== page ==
Bootlegs When a Creator is Problematic

As a Sailor Moon blog/site I just want to clarify that Naoko Takeuchi has NOT been outed as a problematic creator. In fact, she’s quite private, and it’s rare that even fans see her in public. If she is, it would be difficult for us to know. This post was initially created as a Facebook status in relation to THAT author and her problematic twitter account, and way of handling LGBT characters, or lack there of in-book.


We need to have a chat about buying official vs bootleg merchandise of a property created by a problematic creator. If you love a fandom, but have issues with the creator and don’t want to support them monetarily there are options, but the correct choice is not to stick it to them by buying bootlegs. Buying a bootleg seems like an easy choice. They’re cheaper if you buy them through certain routes, they’re often nearly the exact same product, the money doesn’t go to the creator… you CAN have your cake and eat it too!

…no, you can’t. Not that way.

Buying bootleg means you are buying from a manufacturer that does several problematic things.

1. Stole product designs.

2. They might have straight up stole a prototype mould that was not efficiently disposed of.

3. They might be the official manufacturer going behind the license holders back to manufacture cheaper product to sell under the table.

4. They’re willing to manufacture these products with subpar materials that don’t hold their desired shapes (warping/bending over time).

5. They’re sometimes willing to paint these products with unsafe paints that contain lead.

6. They’re willing to sell products with manufacturing issues such as breaking, short shots, dripping glue, bad paint, yellowing, flash, etc.

7. They’re willing to steal box designs or straight up make their own to trick the buyer into being convinced they’re purchasing official merchandise.

8. They’re willing to pass off what ever they’ve created from beginning to end as official to you.

9. In order to keep costs down you’re likely supporting a sweat shop and maybe even child labour.

10. They might be storing the product in a way that rats and mice have access and leave droppings or trace matter on your actual merchandise or boxes in a way that remains by the time it reaches your hands.

11. Depending on the product your merchandise may have human fecal matter or urine as an ingredient and not just trace matter.

12. The manufacture clearly doesn’t have safety standards for their employees at this point.

13. The CEO likely doesn’t have much in the way of care for human rights and freedoms if they’re willing to let all of this go.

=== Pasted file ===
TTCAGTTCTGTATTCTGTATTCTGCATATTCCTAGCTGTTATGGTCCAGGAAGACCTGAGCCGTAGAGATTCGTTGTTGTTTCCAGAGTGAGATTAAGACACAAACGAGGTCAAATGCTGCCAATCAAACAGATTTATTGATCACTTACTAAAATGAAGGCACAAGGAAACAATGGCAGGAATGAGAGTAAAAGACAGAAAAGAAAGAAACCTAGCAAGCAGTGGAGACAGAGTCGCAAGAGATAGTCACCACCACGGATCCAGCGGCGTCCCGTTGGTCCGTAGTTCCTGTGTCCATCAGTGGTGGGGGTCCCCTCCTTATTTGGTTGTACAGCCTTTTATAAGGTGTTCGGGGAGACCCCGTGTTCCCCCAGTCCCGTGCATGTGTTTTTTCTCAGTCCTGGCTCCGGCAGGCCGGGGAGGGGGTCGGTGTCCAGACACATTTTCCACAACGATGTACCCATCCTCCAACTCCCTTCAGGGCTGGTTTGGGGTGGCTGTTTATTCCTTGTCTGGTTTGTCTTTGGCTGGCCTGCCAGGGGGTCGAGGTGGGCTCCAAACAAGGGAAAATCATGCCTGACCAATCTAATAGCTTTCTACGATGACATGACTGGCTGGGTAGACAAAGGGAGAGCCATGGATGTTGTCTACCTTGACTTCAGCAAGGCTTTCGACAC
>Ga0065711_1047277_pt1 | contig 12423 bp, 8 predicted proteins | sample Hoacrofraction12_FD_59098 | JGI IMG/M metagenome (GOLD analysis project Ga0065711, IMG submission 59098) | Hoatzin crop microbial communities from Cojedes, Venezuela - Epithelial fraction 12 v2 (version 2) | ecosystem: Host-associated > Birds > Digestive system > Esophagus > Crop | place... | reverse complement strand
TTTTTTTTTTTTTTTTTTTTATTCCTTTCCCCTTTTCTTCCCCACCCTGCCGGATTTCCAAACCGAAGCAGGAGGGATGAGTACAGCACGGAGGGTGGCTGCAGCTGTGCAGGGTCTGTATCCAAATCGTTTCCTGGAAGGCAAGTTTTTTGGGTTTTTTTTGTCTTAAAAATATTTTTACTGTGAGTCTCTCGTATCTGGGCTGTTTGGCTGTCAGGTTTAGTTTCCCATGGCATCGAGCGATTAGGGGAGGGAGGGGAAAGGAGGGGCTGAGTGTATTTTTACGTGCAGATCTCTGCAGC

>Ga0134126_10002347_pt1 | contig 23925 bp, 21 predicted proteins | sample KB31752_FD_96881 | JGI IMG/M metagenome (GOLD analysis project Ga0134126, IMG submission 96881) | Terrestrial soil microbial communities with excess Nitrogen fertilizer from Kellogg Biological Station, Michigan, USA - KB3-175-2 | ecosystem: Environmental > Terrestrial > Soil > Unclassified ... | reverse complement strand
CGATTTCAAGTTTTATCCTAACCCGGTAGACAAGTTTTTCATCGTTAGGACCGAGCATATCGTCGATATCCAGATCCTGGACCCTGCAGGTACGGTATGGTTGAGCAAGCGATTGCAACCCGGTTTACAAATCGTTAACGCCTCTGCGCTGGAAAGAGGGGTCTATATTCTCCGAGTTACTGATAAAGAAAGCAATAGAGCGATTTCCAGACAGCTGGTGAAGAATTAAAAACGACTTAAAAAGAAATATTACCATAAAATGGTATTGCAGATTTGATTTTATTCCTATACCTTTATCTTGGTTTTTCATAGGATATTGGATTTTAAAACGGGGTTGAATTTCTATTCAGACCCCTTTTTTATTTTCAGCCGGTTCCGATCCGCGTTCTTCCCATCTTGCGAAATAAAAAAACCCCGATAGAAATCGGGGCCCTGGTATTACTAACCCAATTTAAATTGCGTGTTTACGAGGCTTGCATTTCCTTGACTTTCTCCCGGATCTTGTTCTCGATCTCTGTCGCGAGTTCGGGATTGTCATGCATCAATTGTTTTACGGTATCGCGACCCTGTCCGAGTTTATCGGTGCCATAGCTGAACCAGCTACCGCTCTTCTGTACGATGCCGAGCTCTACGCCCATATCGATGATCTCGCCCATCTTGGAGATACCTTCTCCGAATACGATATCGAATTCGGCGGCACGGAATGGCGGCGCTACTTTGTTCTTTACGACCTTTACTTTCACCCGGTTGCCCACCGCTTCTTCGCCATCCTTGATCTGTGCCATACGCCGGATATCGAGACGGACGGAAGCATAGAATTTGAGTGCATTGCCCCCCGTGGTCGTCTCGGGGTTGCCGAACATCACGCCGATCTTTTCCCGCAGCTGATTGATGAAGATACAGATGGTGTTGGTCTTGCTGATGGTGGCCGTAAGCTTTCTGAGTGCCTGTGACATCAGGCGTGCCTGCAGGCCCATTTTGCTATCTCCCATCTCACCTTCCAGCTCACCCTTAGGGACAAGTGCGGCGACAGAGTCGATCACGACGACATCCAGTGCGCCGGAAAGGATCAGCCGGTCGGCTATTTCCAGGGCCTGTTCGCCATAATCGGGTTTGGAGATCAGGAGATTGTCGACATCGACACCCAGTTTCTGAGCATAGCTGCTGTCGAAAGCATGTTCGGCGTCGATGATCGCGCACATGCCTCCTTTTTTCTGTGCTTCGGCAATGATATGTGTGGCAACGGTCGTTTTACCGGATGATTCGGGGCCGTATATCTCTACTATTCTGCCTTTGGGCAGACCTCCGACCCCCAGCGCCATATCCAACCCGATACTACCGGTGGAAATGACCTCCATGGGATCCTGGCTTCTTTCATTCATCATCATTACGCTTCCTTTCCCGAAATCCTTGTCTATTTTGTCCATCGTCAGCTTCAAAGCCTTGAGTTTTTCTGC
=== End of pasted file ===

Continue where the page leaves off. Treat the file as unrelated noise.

If your response to “I love this fandom but the creator is problematic” is to buy bootlegs you are supporting people just as bad or worse than the person you’re trying to avoid. You may be supporting child labour and organized crime.

If you’re buying a $15 or even $35 official scarf for some random magical school the problematic person might only receive less than a penny for your singular purchase, but the designer of that scarf may have always been or felt pressure to switch to ethical manufacturing that may even be local within your country.

Alternatively, if you’re unconvinced or still feel icky about buying something official brand new I recommend keeping an eye on the second hand market. Often when new merchandise is purchased fans will quickly change their mind and resell. Your money goes to supporting THAT person, instead of the problematic person. Two people get to enjoy it, and maybe more if you pass it on when you’re done with it! There are plenty of ways to buy second hand. From eBay, to Facebook Marketplace, Kijiji, Etsy, and thrift stores. I’ve often found brand new items I’ve wanted for forever because I had patience. This is also a great way to get a better price than retail. I easily spent 1/3 the value of the items in my 90’s merchandise collection simply because I waited for deals or found them in thrift stores.

Last, support an independent artist. There are thriving artist communities for nearly every fandom, and even if there isn’t you can definitely commission an artist to make something you’re looking for. This DOES get a little more expensive, but that’s because you’re not supporting fast fashion, or mass production. You’re helping an artist pay for rent, food, and life.

Check out my other articles on bootlegs to learn more.

Please Note: This blog is ran by a pansexual polyamorous creator and hate will never be tolerated in the comments.


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